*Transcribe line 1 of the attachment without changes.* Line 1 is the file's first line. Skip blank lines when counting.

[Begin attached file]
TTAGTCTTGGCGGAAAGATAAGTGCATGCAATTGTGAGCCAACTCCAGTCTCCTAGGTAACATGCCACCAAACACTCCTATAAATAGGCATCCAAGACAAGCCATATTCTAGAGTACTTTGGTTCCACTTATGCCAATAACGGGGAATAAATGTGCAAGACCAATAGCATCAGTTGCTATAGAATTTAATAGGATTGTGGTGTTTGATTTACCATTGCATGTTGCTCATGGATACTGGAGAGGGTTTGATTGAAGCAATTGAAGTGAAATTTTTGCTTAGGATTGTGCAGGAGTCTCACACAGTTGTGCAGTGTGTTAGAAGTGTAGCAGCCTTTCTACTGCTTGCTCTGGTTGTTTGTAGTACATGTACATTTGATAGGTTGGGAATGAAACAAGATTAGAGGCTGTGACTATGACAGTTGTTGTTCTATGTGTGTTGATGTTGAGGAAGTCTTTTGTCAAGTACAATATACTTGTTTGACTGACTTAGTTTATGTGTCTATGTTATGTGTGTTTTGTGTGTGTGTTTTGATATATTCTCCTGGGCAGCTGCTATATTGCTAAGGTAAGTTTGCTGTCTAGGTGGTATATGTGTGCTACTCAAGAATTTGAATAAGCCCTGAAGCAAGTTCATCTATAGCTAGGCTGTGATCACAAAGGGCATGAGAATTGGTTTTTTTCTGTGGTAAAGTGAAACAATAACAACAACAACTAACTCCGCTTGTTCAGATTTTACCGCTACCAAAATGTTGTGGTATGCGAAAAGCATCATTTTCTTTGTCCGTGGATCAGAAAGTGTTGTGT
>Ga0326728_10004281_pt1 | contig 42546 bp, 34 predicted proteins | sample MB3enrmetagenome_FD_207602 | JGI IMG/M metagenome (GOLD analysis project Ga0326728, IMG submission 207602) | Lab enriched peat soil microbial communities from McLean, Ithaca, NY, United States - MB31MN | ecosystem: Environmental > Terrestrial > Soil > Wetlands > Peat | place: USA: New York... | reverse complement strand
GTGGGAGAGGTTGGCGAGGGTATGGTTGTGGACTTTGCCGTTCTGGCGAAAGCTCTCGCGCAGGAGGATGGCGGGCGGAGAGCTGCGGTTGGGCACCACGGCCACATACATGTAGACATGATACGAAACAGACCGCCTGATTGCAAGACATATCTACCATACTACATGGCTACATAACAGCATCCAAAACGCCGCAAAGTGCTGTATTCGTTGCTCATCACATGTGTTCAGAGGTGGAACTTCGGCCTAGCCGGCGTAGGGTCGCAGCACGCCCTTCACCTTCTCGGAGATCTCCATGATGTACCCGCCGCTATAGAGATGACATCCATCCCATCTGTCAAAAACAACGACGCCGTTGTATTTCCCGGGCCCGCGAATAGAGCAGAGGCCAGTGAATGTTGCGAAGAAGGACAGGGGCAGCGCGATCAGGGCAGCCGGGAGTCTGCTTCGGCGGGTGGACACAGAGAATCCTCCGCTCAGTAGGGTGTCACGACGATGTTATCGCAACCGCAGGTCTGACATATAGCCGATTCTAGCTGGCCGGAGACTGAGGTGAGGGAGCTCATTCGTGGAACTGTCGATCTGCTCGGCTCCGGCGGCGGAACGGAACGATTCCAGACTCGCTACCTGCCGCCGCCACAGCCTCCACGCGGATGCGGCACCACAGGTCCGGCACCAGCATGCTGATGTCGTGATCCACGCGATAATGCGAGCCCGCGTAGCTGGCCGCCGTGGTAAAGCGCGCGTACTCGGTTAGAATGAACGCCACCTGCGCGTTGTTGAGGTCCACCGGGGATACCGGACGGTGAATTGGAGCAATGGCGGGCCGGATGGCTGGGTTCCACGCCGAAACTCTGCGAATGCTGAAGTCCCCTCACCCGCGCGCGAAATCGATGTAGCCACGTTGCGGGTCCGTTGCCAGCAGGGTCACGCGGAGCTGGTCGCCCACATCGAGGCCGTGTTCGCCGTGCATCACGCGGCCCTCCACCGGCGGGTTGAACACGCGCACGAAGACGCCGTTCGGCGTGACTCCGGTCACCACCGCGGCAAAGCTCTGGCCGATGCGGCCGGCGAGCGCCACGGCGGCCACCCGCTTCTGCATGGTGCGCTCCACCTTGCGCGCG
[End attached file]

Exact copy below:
TTAGTCTTGGCGGAAAGATAAGTGCATGCAATTGTGAGCCAACTCCAGTCTCCTAGGTAACATGCCACCAAACACTCCTATAAATAGGCATCCAAGACAAGCCATATTCTAGAGTACTTTGGTTCCACTTATGCCAATAACGGGGAATAAATGTGCAAGACCAATAGCATCAGTTGCTATAGAATTTAATAGGATTGTGGTGTTTGATTTACCATTGCATGTTGCTCATGGATACTGGAGAGGGTTTGATTGAAGCAATTGAAGTGAAATTTTTGCTTAGGATTGTGCAGGAGTCTCACACAGTTGTGCAGTGTGTTAGAAGTGTAGCAGCCTTTCTACTGCTTGCTCTGGTTGTTTGTAGTACATGTACATTTGATAGGTTGGGAATGAAACAAGATTAGAGGCTGTGACTATGACAGTTGTTGTTCTATGTGTGTTGATGTTGAGGAAGTCTTTTGTCAAGTACAATATACTTGTTTGACTGACTTAGTTTATGTGTCTATGTTATGTGTGTTTTGTGTGTGTGTTTTGATATATTCTCCTGGGCAGCTGCTATATTGCTAAGGTAAGTTTGCTGTCTAGGTGGTATATGTGTGCTACTCAAGAATTTGAATAAGCCCTGAAGCAAGTTCATCTATAGCTAGGCTGTGATCACAAAGGGCATGAGAATTGGTTTTTTTCTGTGGTAAAGTGAAACAATAACAACAACAACTAACTCCGCTTGTTCAGATTTTACCGCTACCAAAATGTTGTGGTATGCGAAAAGCATCATTTTCTTTGTCCGTGGATCAGAAAGTGTTGTGT